In 2003, I started a site called CampusFish.com. The idea was that people would give me money, and I'd give them a place to put a blog and host photos, and even upload them from their crappy flip phones of the time. On the home page, there was an activity feed of the latest posts that you could click through to. It was focused on college kids, who seemed open to sharing this sort of thing, and if you could refer enough people to signup, it would be free for you. I made a couple hundred bucks a year for two or three years, and we had a nice little community.
About a year later, some little shit at Harvard came up with a similar idea, but gave it away, and that little shit now basically owns half the Internet and 2 billion users.
This is not about my inability to execute on that idea. I was almost eight years out of college, the Iraq war was happening, I had a job that I didn't like, and I guess even then I subconsciously knew my marriage wasn't going well. The problem with that whole idea was mostly that I wasn't in college at the right time, when the Internet could have made me a whole lot of beer money. (Side note: Last year I hired a guy who did make some solid money back in the day on the Internets during his college years, and I have crazy respect for that.) Also, people were starting to steal music, so those weren't good times to ask for money on the Internets.
What this is really about is the fact that we don't really own what we share on social media. Sure, Facebook will let you export the data, but the format of that package is generally not very useful, and there's no way to relate it back to other real life people. It's just a dump of photos and text. But realistically, what else can people do?
In the oughts, with a little bit of easy to learn technical expertise and a relatively little money, you could set this stuff up yourself. You could own your own domain name and all of the data of stuff you posted up there. Hopefully you knew how to back it all up and such, but it was doable. I definitely don't miss maintaining servers and such, but I literally had a T-1 connection to my house and a server under the desk for a few years (at horrendous cost). That's the reason I have almost two decades of really immature nonsense still living on my blog, and it demonstrates how far I've come (or regressed) since my 20's.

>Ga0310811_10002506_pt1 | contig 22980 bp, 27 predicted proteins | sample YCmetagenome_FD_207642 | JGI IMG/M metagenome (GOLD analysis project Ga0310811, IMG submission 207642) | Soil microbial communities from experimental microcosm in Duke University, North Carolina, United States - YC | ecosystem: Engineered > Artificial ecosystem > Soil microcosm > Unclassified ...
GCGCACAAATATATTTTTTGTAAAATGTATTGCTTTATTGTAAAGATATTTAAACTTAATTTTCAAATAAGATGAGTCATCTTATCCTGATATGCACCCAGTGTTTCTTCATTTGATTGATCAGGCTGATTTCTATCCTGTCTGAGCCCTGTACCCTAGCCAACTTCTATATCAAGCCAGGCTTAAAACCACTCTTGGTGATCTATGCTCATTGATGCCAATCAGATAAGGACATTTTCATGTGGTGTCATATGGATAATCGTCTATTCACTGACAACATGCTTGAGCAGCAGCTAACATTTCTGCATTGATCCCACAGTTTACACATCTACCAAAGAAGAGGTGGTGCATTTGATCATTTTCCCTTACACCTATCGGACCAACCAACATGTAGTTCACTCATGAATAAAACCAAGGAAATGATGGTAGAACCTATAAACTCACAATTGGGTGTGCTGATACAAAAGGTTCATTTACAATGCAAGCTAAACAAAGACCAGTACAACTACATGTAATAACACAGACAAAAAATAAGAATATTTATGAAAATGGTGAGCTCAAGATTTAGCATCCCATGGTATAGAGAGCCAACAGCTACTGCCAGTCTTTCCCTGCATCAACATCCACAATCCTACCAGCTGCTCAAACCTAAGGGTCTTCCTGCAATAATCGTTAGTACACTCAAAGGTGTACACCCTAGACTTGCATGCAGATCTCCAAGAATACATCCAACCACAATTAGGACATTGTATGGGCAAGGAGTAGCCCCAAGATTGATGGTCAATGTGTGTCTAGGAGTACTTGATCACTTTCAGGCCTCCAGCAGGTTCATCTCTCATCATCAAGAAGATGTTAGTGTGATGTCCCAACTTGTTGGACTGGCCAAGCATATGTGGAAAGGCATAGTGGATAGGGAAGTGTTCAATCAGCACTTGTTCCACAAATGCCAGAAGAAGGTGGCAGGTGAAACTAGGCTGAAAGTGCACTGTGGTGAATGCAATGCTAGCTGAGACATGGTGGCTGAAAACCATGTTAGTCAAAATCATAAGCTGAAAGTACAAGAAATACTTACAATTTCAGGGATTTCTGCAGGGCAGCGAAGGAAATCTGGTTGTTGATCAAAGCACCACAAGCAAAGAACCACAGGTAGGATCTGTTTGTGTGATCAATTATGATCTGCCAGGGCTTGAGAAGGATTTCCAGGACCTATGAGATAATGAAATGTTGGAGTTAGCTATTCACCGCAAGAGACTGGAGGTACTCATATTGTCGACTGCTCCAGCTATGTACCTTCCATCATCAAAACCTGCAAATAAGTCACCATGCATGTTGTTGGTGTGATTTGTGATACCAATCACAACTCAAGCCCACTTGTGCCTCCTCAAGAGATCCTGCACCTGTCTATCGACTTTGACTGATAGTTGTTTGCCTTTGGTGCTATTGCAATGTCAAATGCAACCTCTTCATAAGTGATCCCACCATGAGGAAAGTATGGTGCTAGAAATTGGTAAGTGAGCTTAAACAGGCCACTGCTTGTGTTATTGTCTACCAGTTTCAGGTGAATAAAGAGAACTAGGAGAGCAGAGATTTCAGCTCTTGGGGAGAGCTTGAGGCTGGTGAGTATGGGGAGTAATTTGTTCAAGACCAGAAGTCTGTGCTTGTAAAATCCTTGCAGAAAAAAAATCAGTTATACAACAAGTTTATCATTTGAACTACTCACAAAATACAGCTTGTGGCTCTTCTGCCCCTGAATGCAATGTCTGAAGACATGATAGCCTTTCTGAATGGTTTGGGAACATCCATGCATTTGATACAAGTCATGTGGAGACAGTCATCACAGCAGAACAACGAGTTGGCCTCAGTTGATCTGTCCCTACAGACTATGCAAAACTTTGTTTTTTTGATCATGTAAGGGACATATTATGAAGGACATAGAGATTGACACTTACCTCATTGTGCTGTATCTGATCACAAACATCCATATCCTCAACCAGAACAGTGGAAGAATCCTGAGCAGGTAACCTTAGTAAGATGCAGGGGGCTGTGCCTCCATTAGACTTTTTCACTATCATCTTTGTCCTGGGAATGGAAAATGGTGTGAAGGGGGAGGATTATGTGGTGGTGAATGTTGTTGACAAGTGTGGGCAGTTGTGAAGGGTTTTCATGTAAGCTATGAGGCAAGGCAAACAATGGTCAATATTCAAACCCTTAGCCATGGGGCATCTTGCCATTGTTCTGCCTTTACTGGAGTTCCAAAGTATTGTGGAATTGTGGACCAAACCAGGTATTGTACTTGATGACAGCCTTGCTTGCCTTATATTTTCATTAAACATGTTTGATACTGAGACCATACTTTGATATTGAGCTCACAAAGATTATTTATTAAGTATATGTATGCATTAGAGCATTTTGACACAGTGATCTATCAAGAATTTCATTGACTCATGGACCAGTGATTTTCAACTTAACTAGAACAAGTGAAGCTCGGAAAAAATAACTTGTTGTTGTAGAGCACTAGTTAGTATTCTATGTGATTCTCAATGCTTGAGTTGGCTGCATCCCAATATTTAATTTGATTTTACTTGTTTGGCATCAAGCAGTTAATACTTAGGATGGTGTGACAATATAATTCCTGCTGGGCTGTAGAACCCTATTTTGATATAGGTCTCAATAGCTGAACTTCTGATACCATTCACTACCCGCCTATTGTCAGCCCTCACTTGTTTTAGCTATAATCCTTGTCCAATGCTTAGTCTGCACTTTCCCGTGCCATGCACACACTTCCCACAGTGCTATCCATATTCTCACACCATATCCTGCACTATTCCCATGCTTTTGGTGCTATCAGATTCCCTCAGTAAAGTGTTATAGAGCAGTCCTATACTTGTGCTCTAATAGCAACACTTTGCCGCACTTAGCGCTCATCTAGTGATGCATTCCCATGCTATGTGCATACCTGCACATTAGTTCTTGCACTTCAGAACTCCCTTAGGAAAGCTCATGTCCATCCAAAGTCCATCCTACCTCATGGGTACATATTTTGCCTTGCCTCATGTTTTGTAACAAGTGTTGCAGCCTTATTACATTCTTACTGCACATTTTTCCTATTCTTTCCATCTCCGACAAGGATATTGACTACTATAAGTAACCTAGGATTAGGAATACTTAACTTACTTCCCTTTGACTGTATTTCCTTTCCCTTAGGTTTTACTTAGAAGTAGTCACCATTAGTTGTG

The real benefit of something like Facebook is reach relative to effort. I have a friend that largely retired his own blog to post stuff on Facebook. His domain name just redirects to Facebook, where he posts stuff publicly. I kind of hate that. I mean, it's cool in that we can share a place to converse, and there are notifications and stuff to facilitate conversations, but his own content isn't really his. As people seem to be less interested in the big social networks, they'll eventually move on. Then what?
Sometimes I think about revisiting the CampusFish model, only private. Facebook has a pretty creepy business model around advertising, and their trust is in the shitter with the Cambridge Analytics scandal and the countless foreign state trolls trying to manipulate people. They can't do that if the only purpose of the network is to share stuff privately with a specific group of people. Sure, you would still be using a social network for all the things, but at least you would be a customer of that network and not the product.